Check out my new course Learn you some Lambda best practice for great good! and learn the best practices for performance, cost, security, resilience, observability and scalability.
I stumbled upon this interesting question on StackOverflow today, Jon Harrop’s answer mentions a significant overhead in adding and iterating over a SortedDictionary and Map compared to using simple arrays.
Thinking about it, this makes sense, the SortedDictionary class sorts its constituent key-value pairs by key, which will naturally incur some performance overhead.
F#’s Map construct on the other hand, is immutable, and adding an item to a Map returns the resulting Map – a new instance of Map which includes all the items from the original Map instance plus the newly added item. As you can imagine, this means copying over a lot of data when you’re working with a large map which is an obvious performance hit.
This is a similar problem to using List.append ( or equivalently using the @ operator ) on lists as it also involves copying the data in the first list, more on that on another post.
Anyhow, the question piqued my interest and I had to test it out and get some quantitative numbers for myself, and I was also interested in seeing how the standard Dictionary class does compared to the rest. :-)
The test code is very simple, feel free to take a look here and let me know if them are unfair in any way. In short, the test was to add 1,000,000 items and then iterate over them with each type of construct and record the time each step took.
The results are below, the times are recorded in seconds, averaged over 5 runs.
Aside from the fact that the Map construct did particularly poorly in these tests, it was interesting to see that initializing a Dictionary instance with sufficient capacity to begin with allowed it to perform twice as fast!
To understand where that performance boost came from, you need to understand that a Dictionary uses an internal array of entry objects (see below) to keep track of what’s in the dictionary:
When that internal array fills up, it replaces the array with a bigger array and the size of the new array is, roughly speaking, the smallest prime number that’s >= current capacity times 2, even though the implementation only uses a cached array of 72 prime numbers 3, 7, 11, 17, 23, 29, 37, 47, … 7199369.
So when I initialized a Dictionary without specifying its capacity (hence capacity = 0) and proceed to add 1 million items it will have had to resize its internal array 18 times, causing more overhead with each resize.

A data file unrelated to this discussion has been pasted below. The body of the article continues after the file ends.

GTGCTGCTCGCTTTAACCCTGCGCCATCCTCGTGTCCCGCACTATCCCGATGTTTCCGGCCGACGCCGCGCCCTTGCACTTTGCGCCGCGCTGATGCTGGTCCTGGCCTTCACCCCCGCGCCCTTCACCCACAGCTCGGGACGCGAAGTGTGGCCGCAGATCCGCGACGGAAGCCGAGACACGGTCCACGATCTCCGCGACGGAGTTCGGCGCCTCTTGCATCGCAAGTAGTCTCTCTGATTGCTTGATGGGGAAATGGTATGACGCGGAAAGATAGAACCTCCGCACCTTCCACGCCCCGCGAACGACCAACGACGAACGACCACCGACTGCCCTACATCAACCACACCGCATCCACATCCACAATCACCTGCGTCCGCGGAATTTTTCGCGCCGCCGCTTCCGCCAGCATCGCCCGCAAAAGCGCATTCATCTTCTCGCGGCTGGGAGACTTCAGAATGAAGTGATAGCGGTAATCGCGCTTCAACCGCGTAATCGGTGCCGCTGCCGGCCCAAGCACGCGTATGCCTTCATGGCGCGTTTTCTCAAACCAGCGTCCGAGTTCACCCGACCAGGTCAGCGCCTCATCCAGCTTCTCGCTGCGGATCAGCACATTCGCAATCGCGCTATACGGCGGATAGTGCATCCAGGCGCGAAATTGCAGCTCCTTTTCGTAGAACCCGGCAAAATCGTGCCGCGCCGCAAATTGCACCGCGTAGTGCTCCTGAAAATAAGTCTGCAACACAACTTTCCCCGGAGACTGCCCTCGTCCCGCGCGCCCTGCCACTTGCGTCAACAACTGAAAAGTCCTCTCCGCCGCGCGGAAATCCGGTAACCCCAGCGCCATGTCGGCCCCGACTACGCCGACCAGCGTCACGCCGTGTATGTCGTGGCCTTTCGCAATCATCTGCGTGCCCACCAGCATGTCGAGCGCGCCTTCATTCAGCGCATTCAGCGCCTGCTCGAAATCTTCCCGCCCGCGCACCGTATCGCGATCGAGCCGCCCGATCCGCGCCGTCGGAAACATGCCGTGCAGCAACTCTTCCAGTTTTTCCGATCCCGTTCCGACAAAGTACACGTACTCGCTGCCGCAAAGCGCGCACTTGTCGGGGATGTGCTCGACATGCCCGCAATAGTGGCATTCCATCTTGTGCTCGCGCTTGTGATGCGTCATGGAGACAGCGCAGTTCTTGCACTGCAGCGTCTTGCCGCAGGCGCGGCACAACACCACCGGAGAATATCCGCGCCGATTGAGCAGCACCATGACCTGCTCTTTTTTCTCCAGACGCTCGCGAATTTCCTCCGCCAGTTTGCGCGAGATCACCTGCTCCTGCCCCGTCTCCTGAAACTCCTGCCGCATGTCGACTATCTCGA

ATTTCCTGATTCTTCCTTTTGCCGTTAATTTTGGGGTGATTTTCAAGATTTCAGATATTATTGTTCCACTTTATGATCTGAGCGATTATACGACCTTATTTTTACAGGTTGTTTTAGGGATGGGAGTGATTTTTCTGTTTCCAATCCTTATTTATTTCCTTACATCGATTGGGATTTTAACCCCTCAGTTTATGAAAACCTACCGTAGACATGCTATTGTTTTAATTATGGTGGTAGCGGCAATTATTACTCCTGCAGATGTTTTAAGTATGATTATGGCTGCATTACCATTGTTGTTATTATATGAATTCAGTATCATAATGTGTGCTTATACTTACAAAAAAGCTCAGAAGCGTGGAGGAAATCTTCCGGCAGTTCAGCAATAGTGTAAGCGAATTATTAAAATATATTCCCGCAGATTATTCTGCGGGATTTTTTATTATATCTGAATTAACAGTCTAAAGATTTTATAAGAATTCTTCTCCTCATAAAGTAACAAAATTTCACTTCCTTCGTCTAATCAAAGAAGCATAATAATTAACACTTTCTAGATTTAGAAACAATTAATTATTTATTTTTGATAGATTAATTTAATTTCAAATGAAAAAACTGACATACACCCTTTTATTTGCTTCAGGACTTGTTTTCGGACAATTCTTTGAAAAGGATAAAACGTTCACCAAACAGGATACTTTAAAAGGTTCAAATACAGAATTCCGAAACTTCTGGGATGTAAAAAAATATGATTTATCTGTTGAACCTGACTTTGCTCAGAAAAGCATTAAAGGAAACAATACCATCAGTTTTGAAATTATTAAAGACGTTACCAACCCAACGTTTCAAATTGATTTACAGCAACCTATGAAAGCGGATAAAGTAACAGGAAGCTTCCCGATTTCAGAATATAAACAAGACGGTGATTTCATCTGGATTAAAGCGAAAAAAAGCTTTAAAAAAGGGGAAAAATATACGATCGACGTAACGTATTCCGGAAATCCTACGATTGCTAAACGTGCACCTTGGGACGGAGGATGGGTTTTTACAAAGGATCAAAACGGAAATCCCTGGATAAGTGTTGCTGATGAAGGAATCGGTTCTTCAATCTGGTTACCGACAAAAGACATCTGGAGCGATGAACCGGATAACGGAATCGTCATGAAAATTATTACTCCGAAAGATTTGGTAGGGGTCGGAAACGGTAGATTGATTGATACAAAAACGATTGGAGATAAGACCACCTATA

Again, these results should be taken at face value only, it doesn’t mean that you should never use Map because it’s slower than the other structures for additions and iterations, or that you should start replacing your dictionaries with arrays…
Instead, use the right tool for the right job.
If you’ve got a set of static data (such as configuration data that’s loaded when your application starts up) you need to look up by key frequently, a Map is as good a choice as any, its immutability in this case ensures that the static data cannot be modified by mistake and has little impact to performance as you never need to mutate it once initialized.
I specialise in rapidly transitioning teams to serverless and building production-ready services on AWS.
Are you struggling with serverless or need guidance on best practices? Do you want someone to review your architecture and help you avoid costly mistakes down the line? Whatever the case, I’m here to help.
Check out my new podcast Real-World Serverless where I talk with engineers who are building amazing things with serverless technologies and discuss the real-world use cases and challenges they face. If you’re interested in what people are actually doing with serverless and what it’s really like to be working with serverless day-to-day, then this is the podcast for you.
Check out my new course, Learn you some Lambda best practice for great good! In this course, you will learn best practices for working with AWS Lambda in terms of performance, cost, security, scalability, resilience and observability. We will also cover latest features from re:Invent 2019 such as Provisioned Concurrency and Lambda Destinations. Enrol now and start learning!
Check out my video course, Complete Guide to AWS Step Functions. In this course, we’ll cover everything you need to know to use AWS Step Functions service effectively. There is something for everyone from beginners to more advanced users looking for design patterns and best practices. Enrol now and start learning!
Are you working with Serverless and looking for expert training to level-up your skills? Or are you looking for a solid foundation to start from? Look no further, register for my Production-Ready Serverless workshop to learn how to build production-grade Serverless applications!
Here is a complete list of all my posts on serverless and AWS Lambda. In the meantime, here are a few of my most popular blog posts.
- Lambda optimization tip – enable HTTP keep-alive
- You are wrong about serverless and vendor lock-in
- You are thinking about serverless costs all wrong
- Just how expensive is the full AWS SDK?
- Many faced threats to Serverless security
- We can do better than percentile latencies
- Yubl’s road to Serverless
- AWS Lambda – should you have few monolithic functions or many single-purposed functions?
- AWS Lambda – compare coldstart time with different languages, memory and code sizes
- Guys, we’re doing pagination wrong
- Top 10 Serverless framework best practices